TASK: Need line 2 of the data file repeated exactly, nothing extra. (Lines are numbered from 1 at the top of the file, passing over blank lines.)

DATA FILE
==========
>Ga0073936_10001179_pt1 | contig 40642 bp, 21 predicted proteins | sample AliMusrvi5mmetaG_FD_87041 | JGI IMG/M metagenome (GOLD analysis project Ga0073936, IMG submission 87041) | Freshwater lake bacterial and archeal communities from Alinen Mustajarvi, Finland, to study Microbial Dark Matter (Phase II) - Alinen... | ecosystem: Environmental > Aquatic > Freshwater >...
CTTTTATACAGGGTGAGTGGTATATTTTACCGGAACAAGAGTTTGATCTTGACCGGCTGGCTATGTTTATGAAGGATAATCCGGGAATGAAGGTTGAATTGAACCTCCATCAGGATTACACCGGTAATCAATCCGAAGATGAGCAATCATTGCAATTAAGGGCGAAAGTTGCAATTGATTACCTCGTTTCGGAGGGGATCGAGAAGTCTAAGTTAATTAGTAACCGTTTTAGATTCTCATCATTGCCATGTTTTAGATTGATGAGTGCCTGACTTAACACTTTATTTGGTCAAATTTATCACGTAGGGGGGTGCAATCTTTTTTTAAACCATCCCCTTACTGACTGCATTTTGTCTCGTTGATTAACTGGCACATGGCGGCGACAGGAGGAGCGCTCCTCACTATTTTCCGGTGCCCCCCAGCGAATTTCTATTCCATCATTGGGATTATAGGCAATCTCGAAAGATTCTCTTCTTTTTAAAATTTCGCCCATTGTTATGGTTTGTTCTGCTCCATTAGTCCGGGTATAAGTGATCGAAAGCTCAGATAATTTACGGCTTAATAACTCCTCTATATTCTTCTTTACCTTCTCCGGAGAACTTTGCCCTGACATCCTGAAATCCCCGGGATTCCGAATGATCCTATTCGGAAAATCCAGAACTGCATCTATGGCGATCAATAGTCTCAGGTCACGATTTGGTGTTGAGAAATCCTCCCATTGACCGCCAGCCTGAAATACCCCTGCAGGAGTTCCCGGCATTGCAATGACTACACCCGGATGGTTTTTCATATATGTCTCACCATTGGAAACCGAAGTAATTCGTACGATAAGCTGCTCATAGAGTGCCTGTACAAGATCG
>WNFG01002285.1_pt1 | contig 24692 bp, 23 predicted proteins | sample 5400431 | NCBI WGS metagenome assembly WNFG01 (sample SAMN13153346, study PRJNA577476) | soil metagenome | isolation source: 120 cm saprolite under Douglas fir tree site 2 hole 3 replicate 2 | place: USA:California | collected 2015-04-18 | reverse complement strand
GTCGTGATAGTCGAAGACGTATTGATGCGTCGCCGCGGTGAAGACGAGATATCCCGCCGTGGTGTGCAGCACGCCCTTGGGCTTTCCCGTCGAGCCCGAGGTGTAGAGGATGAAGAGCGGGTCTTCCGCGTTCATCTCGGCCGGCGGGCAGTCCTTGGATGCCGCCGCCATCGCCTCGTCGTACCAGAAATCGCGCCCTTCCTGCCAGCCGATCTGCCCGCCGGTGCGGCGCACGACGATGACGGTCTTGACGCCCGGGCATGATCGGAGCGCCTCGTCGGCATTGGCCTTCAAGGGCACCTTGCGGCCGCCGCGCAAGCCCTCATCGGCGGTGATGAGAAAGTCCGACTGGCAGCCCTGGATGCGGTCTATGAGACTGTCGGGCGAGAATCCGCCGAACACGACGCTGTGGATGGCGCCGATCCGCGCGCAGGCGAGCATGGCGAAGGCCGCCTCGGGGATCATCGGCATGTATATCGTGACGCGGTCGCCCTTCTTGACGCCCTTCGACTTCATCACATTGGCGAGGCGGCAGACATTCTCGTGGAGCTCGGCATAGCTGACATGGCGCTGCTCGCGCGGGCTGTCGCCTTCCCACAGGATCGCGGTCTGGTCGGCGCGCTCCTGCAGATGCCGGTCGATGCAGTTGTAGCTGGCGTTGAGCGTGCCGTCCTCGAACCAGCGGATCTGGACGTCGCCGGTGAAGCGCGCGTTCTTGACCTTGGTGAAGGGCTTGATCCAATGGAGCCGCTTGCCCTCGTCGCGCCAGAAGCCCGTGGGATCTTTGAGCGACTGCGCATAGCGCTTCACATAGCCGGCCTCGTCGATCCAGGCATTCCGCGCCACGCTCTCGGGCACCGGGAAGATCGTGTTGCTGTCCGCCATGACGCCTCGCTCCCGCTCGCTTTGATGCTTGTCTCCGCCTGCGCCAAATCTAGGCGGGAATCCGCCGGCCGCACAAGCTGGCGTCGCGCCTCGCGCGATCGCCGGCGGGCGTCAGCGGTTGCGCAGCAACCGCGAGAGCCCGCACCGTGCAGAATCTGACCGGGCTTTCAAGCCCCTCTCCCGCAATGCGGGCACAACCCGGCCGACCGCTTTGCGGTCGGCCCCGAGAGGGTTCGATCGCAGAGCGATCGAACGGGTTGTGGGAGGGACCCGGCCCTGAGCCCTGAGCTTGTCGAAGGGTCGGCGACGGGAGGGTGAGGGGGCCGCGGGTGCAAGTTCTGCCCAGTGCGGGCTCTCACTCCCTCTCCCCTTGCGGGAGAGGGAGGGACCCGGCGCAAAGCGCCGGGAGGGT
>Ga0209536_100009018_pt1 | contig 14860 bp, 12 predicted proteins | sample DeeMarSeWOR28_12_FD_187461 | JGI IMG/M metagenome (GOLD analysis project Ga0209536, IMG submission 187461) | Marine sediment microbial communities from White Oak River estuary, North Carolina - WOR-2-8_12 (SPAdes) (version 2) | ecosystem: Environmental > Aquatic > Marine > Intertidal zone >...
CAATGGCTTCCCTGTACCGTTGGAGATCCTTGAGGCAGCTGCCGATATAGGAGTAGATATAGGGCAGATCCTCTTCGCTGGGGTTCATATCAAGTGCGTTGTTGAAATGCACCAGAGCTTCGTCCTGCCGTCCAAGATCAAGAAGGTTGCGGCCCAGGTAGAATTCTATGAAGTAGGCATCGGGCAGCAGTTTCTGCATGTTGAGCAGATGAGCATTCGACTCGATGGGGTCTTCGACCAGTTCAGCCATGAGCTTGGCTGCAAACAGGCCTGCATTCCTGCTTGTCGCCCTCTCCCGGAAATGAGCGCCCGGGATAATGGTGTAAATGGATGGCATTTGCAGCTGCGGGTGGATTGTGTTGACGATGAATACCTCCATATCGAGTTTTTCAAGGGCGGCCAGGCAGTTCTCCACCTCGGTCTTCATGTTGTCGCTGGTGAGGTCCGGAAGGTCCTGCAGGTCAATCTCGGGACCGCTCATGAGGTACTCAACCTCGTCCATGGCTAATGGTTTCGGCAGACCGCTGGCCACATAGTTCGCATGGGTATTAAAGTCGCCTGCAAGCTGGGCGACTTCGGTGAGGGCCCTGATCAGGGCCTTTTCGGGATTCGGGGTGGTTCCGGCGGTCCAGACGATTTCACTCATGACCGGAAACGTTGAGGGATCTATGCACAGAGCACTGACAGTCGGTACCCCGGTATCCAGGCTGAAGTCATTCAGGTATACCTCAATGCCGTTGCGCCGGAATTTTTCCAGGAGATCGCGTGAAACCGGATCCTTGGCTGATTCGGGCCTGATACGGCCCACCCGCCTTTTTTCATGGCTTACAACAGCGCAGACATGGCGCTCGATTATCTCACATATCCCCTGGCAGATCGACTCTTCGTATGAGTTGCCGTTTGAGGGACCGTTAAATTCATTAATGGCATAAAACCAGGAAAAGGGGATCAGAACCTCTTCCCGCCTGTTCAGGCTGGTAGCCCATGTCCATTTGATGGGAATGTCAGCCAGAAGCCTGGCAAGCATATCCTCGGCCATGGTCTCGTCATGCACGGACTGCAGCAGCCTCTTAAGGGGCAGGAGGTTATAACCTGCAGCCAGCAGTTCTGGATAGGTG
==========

CTTTTATACAGGGTGAGTGGTATATTTTACCGGAACAAGAGTTTGATCTTGACCGGCTGGCTATGTTTATGAAGGATAATCCGGGAATGAAGGTTGAATTGAACCTCCATCAGGATTACACCGGTAATCAATCCGAAGATGAGCAATCATTGCAATTAAGGGCGAAAGTTGCAATTGATTACCTCGTTTCGGAGGGGATCGAGAAGTCTAAGTTAATTAGTAACCGTTTTAGATTCTCATCATTGCCATGTTTTAGATTGATGAGTGCCTGACTTAACACTTTATTTGGTCAAATTTATCACGTAGGGGGGTGCAATCTTTTTTTAAACCATCCCCTTACTGACTGCATTTTGTCTCGTTGATTAACTGGCACATGGCGGCGACAGGAGGAGCGCTCCTCACTATTTTCCGGTGCCCCCCAGCGAATTTCTATTCCATCATTGGGATTATAGGCAATCTCGAAAGATTCTCTTCTTTTTAAAATTTCGCCCATTGTTATGGTTTGTTCTGCTCCATTAGTCCGGGTATAAGTGATCGAAAGCTCAGATAATTTACGGCTTAATAACTCCTCTATATTCTTCTTTACCTTCTCCGGAGAACTTTGCCCTGACATCCTGAAATCCCCGGGATTCCGAATGATCCTATTCGGAAAATCCAGAACTGCATCTATGGCGATCAATAGTCTCAGGTCACGATTTGGTGTTGAGAAATCCTCCCATTGACCGCCAGCCTGAAATACCCCTGCAGGAGTTCCCGGCATTGCAATGACTACACCCGGATGGTTTTTCATATATGTCTCACCATTGGAAACCGAAGTAATTCGTACGATAAGCTGCTCATAGAGTGCCTGTACAAGATCG